December 4

Hebrews 7-8, Psalm 28

In our world of political correctness, many would like to consider Jesus to be a good man, a good option, someone who you can admire, but certainly not the only way. This exclusive stance bothers people. C.S. Lewis tried to prevent people from saying that Jesus could be accepted as just a great moral teacher. Because of His claims of being God, in fact, that was what He was crucified for, Jesus left us with only 3 options: He was either a lunatic, a liar, or what He truly is, our Lord. We see 2 interesting passages in the Talmud, the Jewish commentary on the Mishnah (the oldest biblical collection and codification of the Jewish Oral Laws). In the Babylonian Talmud (Yoma 39b) we read, "Our rabbis taught: During the last forty years before the destruction of the temple the lot ('For the Lord') did not come up in the right hand; nor did the crimson-colored strap become white; nor did the western most light shine; and the doors of the Hekel (Temple) would open by themselves." A similar passage was also written in the Jerusalem or Yerushalmi Talmud. Without getting into too much detail , these occurences would be looked for to see if God accepted the sacrifice on Yom Kippur as atonement for the sins of the people. Forty years before the destruction of the Temple, in 70 AD, our Lord Jesus died on the cross, becoming the one and only way for forgiveness of sins. He didn't become a different option, but The Only Option.

The author of Hebrews quotes the prophet, Jeremiah, in illustrating the New Covenant fulfilled in Jesus. We read in Jeremiah 31:31-34, "Behold, the days are coming, says the Lord, when I will make a new covenant with the house of Israel and with the house of Judah-not according to the covenant that I made with their fathers in the day that I took them by the hand to lead them out of the land of Egypt, My covenant which they broke, though I was a husband to them, says the Lord. But this is the covenant that I will make with the house of Israel after those days, says the Lord: I will put My law in their minds, and write it on their hearts; and I will be their God and they shall be My people....For I will forgive their iniquity, and their sin I will remember no more." So, this New covenant described in Hebrew 8:7-13, is not a New Testament, Christian concept but a fulfillment of the prophecies made over 600 years before by the prophet Jeremiah, as well as 550 years previously by the prophet Ezekiel (Ezekiel 36:25-27). When Jesus died and ascended into Heaven, as stated in Hebrews 8:10, He left us with the Holy Spirit who literally lives inside us believers. Because of this, God is working on our hearts, changing our desires from within. We now long for the things of the Spirit, rather than the things of the world. This New Covenant results in a genuine, intimate, personal relationship with God. We read in Hebrews 8:13, "In that He says, "A new covenant," He has made the first obsolete. Now what is becoming obsolete and growing old is ready to vanish away." It is believed that the book of Hebrews was written in 64 AD, which is 6 years before Jerusalem and it's Temple was destroyed. With this, it was all gone: the temple, the Holy of Holies, the priesthood, and the blood sacrifices. There is no longer a necessity for it, because God, through Jesus, has established a New and better covenant with us.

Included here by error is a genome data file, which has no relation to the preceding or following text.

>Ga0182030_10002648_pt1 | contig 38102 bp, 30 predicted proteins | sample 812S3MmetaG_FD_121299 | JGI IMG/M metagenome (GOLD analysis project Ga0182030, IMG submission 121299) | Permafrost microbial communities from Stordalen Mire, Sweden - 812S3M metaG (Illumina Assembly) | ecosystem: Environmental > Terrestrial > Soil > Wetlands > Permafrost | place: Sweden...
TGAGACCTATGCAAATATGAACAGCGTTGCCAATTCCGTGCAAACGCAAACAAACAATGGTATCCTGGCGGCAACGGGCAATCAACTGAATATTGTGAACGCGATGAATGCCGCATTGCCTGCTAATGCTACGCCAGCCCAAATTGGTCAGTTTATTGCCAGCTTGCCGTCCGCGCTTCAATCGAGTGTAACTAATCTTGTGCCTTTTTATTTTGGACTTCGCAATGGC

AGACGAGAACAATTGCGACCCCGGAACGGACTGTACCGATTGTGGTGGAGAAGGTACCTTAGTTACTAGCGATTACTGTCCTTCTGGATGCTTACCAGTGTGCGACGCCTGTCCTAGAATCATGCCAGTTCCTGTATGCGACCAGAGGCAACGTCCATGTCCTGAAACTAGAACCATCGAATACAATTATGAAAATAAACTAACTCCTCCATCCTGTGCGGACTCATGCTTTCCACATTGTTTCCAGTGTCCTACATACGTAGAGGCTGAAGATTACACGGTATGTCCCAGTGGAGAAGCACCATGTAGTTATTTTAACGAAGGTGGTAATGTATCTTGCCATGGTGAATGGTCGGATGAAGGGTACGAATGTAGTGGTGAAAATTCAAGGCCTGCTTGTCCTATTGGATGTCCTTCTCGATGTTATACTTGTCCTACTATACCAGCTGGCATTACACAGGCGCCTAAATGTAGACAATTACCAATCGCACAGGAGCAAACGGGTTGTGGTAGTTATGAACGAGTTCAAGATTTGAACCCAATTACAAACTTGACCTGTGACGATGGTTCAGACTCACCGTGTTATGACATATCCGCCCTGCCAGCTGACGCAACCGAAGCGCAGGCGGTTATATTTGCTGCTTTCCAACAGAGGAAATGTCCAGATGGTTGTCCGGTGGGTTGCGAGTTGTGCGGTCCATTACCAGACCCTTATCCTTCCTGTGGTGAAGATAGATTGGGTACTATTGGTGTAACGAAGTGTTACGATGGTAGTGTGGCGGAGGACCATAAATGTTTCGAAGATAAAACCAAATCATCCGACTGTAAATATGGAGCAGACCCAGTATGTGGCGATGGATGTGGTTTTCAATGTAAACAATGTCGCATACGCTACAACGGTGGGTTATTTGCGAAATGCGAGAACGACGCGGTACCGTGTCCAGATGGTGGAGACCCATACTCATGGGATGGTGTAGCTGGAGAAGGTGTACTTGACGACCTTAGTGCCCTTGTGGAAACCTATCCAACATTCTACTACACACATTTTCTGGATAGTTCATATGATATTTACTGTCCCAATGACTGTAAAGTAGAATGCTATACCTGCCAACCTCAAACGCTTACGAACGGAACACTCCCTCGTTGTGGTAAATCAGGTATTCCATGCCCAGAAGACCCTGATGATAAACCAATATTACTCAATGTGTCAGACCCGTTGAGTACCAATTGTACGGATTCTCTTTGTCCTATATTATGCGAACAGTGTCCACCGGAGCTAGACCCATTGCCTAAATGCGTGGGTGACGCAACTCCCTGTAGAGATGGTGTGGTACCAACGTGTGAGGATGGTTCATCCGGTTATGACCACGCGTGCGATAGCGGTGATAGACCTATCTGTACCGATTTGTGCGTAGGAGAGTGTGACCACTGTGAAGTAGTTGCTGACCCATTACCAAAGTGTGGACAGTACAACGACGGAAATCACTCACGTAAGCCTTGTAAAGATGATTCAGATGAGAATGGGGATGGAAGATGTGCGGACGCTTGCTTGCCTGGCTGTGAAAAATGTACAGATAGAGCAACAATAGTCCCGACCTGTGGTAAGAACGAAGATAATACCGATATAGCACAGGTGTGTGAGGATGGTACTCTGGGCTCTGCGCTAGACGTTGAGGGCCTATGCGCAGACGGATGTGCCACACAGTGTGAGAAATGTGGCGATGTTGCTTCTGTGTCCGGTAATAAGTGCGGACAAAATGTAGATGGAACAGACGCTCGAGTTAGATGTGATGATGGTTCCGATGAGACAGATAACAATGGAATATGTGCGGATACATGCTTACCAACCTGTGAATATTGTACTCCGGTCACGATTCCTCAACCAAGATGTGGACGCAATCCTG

So, what are we to take from this? We realize that we have moved from a system of works and duties to please God, to a system in which Jesus did it all on the cross. We have moved from a responsibility to a response. Yes, we are to serve and do good works unto the Lord, but not to earn our salvation or appease our God. We do so in love and in a spirit of thankfulness in response to what He unselfishly did for us. This New Covenant is so much superior to the Old Covenant. In the Old Covenant, being that we are all sinners, how does one know whether we are good enough or not. In the New Covenant, we have confidence, knowing that His love for us is unconditional, and He could not possibly love us any more or less than He already does. It is so freeing, to know that our hope rests on Him, not ourselves. Though as we read from the Talmud above that the red strap no longer turned white, indicating that the Yom Kippur sacrifice was no longer accepted, we trust in Jesus to fulfill the words of Isaiah 1:18, "Come now, and let us reason together," says the Lord, "Though your sins are like scarlet, They shall be white as snow; Thought they are red like crimson, They shall be as wool."

Messages from Pastor Lloyd Pulley:

Marj Lancaster